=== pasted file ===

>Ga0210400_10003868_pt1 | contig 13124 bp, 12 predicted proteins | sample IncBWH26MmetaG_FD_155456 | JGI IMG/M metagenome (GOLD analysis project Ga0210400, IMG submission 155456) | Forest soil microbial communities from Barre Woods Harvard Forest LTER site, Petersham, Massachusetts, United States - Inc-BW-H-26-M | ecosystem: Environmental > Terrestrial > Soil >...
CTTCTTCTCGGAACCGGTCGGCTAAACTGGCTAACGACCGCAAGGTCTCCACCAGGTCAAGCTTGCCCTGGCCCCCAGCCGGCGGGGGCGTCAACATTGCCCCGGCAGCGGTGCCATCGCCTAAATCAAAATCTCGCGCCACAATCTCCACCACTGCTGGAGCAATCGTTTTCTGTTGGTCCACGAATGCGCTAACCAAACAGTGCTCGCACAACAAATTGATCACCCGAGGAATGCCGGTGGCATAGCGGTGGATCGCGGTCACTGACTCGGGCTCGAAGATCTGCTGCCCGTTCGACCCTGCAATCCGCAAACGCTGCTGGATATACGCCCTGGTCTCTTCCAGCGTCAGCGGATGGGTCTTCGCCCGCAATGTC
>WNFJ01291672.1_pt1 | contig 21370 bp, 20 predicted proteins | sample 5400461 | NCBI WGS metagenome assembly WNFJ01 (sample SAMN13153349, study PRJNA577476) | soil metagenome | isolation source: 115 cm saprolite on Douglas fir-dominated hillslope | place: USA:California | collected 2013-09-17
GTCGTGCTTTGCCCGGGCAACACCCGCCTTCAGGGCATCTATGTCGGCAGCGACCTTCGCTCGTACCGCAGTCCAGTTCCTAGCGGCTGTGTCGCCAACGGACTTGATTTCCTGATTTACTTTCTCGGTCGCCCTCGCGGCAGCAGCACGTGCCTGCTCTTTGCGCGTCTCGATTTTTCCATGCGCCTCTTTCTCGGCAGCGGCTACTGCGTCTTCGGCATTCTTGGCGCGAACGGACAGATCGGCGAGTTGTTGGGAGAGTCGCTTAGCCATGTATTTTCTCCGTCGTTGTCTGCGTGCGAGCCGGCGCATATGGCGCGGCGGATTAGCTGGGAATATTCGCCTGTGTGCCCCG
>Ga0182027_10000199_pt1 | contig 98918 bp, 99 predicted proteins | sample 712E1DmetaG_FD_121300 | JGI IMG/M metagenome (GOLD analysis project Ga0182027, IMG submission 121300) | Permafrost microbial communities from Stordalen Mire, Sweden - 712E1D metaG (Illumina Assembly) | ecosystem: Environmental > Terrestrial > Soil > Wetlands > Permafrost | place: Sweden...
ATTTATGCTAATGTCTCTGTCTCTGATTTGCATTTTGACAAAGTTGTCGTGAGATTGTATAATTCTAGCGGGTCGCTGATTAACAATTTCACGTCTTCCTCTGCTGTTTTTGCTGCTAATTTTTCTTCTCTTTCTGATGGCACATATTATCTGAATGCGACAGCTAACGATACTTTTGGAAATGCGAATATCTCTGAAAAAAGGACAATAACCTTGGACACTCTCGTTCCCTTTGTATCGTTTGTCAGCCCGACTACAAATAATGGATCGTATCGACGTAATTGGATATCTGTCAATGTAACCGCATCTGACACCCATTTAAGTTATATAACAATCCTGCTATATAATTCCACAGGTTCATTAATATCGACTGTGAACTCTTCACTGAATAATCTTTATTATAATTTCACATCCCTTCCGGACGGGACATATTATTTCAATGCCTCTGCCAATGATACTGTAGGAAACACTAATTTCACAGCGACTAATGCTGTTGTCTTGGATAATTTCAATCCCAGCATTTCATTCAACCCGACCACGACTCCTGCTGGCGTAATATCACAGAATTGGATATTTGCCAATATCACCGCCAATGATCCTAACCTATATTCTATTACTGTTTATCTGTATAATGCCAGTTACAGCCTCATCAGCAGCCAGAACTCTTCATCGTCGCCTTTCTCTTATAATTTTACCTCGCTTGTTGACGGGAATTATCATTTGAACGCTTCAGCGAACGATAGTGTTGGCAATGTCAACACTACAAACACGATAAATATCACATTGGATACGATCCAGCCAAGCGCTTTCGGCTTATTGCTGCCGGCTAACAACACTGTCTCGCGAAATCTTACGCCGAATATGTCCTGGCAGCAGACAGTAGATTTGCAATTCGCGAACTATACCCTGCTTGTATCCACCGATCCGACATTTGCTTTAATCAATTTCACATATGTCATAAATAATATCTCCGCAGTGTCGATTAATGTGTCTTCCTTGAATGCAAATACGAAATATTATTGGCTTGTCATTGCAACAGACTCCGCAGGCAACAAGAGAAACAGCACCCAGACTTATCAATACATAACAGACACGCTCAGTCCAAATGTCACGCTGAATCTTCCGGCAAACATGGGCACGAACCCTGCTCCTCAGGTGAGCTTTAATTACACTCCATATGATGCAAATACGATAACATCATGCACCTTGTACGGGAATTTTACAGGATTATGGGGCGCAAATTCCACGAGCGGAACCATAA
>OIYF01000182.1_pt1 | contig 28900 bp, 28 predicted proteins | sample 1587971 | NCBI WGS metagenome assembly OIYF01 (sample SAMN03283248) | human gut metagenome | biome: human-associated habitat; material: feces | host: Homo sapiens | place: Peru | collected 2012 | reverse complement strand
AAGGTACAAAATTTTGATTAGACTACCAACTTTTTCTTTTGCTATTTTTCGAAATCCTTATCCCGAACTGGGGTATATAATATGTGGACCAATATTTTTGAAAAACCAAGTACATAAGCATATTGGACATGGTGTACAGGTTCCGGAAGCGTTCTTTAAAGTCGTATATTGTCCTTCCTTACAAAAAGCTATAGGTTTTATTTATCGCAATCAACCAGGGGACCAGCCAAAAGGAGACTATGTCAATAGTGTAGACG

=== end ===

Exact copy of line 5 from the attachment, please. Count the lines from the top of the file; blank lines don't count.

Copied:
>Ga0182027_10000199_pt1 | contig 98918 bp, 99 predicted proteins | sample 712E1DmetaG_FD_121300 | JGI IMG/M metagenome (GOLD analysis project Ga0182027, IMG submission 121300) | Permafrost microbial communities from Stordalen Mire, Sweden - 712E1D metaG (Illumina Assembly) | ecosystem: Environmental > Terrestrial > Soil > Wetlands > Permafrost | place: Sweden...